Here are my highlights from the second day of DRI’s 2017 Class Action Seminar:

Class Action Waivers in Employment Agreements (Neal Katyal of Hogan Lovells)

Neal Katyal is a leading Supreme Court advocate and is litigating one of several cases involving class action waivers in employment agreements that will be argued in the Court early next Term. He offered some general thoughts on Supreme Court advocacy and how it differs from that in the courts of appeals. The Court is testing the logical limits of positions, focusing more on what the law should be as opposed to what the law is. It is thus helpful to have a broader understanding of what individual justices think the law is all about and try to move the law and your argument in the direction that fits with your client’s position. The central question in the upcoming cases involves the interplay between two federal statutes — whether the National Labor Relations Act supersedes the Federal Arbitration Act. The Solicitor General’s office has flipped its position to the employer side after President Trump took office, but the National Labor Relations Board is expected to remain on the other side.  The employer-side position focuses on an argument that the FAA’s savings clause does not apply when two federal statutes are at issue; it applies only if the other applicable law is state law. The employers also argue that under the Court’s decision in AT&T v. Concepcion, the savings clause does not apply to the fundamental aspects of arbitration. The employees argue that the savings clause applies based on illegality, and that the arbitration provision is illegal under the NLRA. This is an important case to watch next Term.

Rule 23 Amendments: What Comes Next? (Scott Burnett Smith of Bradley Arant and Judge Robert M. Dow, Jr. of the Northern District of Illinois)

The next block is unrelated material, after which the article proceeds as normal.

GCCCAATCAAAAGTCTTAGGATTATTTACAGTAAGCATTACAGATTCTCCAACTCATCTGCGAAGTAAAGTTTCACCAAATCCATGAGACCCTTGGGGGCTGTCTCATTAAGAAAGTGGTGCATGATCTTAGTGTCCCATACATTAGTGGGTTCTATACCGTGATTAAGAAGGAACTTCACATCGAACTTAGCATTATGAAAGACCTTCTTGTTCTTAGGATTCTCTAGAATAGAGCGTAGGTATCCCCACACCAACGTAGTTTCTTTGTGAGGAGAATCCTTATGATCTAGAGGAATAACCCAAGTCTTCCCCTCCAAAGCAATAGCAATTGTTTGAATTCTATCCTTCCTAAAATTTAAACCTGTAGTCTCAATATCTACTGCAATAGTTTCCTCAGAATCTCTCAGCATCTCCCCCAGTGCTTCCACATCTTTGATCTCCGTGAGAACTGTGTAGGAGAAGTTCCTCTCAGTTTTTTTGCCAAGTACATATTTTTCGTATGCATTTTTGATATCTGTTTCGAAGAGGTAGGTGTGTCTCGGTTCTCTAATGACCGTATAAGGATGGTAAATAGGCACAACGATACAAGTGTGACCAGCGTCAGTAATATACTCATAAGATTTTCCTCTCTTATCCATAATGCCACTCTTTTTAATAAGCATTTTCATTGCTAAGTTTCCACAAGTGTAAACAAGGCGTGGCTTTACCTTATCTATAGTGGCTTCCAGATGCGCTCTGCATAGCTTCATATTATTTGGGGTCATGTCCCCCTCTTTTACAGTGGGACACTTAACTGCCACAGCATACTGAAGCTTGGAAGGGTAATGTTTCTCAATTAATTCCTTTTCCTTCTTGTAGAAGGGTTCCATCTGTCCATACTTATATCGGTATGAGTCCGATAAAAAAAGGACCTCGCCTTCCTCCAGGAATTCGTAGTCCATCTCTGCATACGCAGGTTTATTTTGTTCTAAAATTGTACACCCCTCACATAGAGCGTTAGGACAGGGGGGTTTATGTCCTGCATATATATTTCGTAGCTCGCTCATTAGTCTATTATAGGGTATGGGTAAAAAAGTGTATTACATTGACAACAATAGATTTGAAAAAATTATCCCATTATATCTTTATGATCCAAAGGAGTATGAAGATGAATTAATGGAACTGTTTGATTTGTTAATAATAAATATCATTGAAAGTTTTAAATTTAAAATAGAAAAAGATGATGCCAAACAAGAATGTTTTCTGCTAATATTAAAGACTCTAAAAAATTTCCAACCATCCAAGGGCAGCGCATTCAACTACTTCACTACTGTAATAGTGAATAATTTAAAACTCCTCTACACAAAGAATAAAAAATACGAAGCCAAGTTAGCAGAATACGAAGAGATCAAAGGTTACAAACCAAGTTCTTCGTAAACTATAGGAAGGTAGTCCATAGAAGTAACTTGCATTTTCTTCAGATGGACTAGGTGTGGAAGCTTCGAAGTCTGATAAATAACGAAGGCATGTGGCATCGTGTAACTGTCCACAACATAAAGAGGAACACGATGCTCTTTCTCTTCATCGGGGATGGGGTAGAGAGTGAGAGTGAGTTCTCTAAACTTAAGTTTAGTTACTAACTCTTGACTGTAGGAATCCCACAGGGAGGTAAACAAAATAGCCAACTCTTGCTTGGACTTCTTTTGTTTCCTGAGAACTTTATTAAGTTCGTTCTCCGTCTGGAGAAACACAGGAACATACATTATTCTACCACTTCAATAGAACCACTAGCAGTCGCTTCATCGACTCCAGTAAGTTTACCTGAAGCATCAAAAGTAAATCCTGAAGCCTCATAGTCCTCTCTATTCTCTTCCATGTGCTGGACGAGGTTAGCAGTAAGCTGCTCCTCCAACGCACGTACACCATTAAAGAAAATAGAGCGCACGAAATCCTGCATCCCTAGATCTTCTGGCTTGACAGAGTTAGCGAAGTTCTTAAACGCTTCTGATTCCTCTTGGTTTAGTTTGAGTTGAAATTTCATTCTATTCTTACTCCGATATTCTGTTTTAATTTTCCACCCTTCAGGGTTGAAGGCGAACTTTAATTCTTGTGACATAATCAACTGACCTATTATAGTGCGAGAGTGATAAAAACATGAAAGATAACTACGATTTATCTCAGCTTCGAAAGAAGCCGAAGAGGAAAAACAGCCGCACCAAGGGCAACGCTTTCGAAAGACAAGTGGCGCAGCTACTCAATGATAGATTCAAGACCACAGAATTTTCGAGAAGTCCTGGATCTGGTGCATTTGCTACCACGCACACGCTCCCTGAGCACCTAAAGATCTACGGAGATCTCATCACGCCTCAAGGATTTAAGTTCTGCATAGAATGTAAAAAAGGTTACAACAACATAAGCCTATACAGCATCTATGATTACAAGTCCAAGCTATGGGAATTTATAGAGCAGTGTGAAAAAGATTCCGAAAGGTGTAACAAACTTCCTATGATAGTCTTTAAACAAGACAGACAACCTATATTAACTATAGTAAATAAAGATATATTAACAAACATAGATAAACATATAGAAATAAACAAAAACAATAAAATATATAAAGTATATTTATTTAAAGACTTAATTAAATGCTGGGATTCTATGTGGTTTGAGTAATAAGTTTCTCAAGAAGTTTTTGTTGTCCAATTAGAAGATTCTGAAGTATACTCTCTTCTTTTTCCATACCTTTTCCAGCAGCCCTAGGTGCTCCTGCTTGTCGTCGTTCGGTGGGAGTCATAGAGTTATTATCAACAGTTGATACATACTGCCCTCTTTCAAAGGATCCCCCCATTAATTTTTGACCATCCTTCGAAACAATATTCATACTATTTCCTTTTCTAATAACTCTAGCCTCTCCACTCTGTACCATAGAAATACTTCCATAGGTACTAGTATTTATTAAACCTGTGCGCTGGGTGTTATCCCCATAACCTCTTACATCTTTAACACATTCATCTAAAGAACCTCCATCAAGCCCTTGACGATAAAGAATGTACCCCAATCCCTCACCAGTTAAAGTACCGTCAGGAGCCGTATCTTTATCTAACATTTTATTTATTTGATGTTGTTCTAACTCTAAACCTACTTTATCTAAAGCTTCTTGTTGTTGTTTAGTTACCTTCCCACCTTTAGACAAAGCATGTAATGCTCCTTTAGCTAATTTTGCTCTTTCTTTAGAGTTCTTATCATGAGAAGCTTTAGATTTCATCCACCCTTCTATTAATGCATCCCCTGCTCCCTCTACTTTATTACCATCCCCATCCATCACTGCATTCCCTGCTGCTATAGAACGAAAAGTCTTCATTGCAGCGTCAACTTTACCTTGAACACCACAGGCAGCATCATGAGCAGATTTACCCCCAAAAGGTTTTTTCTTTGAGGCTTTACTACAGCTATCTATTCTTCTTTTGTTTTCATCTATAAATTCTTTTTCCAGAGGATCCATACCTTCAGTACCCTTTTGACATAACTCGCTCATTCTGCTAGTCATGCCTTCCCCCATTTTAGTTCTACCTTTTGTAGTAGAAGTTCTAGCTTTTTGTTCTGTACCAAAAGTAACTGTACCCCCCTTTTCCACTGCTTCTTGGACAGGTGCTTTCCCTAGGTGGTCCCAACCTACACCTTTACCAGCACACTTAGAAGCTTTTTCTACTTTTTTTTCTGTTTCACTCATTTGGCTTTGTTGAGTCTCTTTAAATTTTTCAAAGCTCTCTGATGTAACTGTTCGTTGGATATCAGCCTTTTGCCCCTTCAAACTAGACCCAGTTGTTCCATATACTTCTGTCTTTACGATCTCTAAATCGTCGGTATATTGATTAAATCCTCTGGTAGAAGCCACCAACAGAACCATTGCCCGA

This conversation focused on the work of the Rule 23 subcommittee of the Judicial Conference Advisory Committee on Civil Rules on proposed amendments to Rule 23. Judge Dow chairs that subcommittee. The subcommittee has endeavored to prioritize transparency and take input from a broad range of interested judges, lawyers and academics. The subcommittee elected not to move forward with proposals that were more substantive or where court of appeals’ decisions were in conflict and the Supreme Court potentially may weigh in. This included cy pres relief in settlements, issue classes, and ascertainability. The proposed amendments that if ultimately approved will go into effect in December of 2018 appear to be relatively uncontroversial. The amendments would provide more detail regarding what must be provided to a district court with a motion for preliminary approval of a class settlement; expressly permit electronic notice to class members (which is already taking place); insert into the rule criteria for approval of class settlements consistent with existing law (with no intent to override existing law); expressly require that objections to class settlements be made with specificity;  and require that any payment to an objector or the objector’s counsel be approved by the district judge. Judge Dow noted that the subcommittee has not been disbanded and it may consider other proposals in coming years.

Class Action Settlements (Tristan Duncan of Shook Hardy)

Tristan Duncan explained how the class action settlements that courts are finding the most problematic involve trifling issues, such as arguments for trivial additions to disclosures regarding corporate transactions.  Settlements of such cases fail to provide any real value for class members, only attorneys’ fees for class counsel. Similar “trifling” cases that have been dismissed involved the size of eye drops purportedly being too large and wasteful, and the amount of lip balm that cannot be accessed in a container.

Recent Developments in TCPA Class Actions (Christine Reilly of Manatt Phelps and Christine Brandt of Macy’s)

This session covered the latest developments in Telephone Consumer Protection Act (TCPA) cases. The D.C. Circuit’s long-awaited decision in ACA International v. FCC is expected to address important issues about what constitutes an automatic telephone dialing system, the meaning of “called party” (whether it means a current subscriber or intended recipient) and revocation of consent.  Courts have not been particularly well-receptive to arguments under Spokeo of a lack of injury or harm under the TCPA. The FCC is anticipated to become more business friendly under new chairman Ajit Pai. A newly emerging issue is whether a voice broadcast (where your phone does not ring but you have a voicemail) is subject to the TCPA.

Ethics (Matthew Berkowitz of Carr Maloney)

This session covered, among other topics, ethical issues regarding communications with putative class members (generally permitted in most jurisdictions, as long as counsel clearly states their role and makes no misrepresentations), potential settlements with putative class members, limitations on what class counsel can agree to as part of a settlement, and cy pres settlements where an attorney has a relationship with a cy pres beneficiary.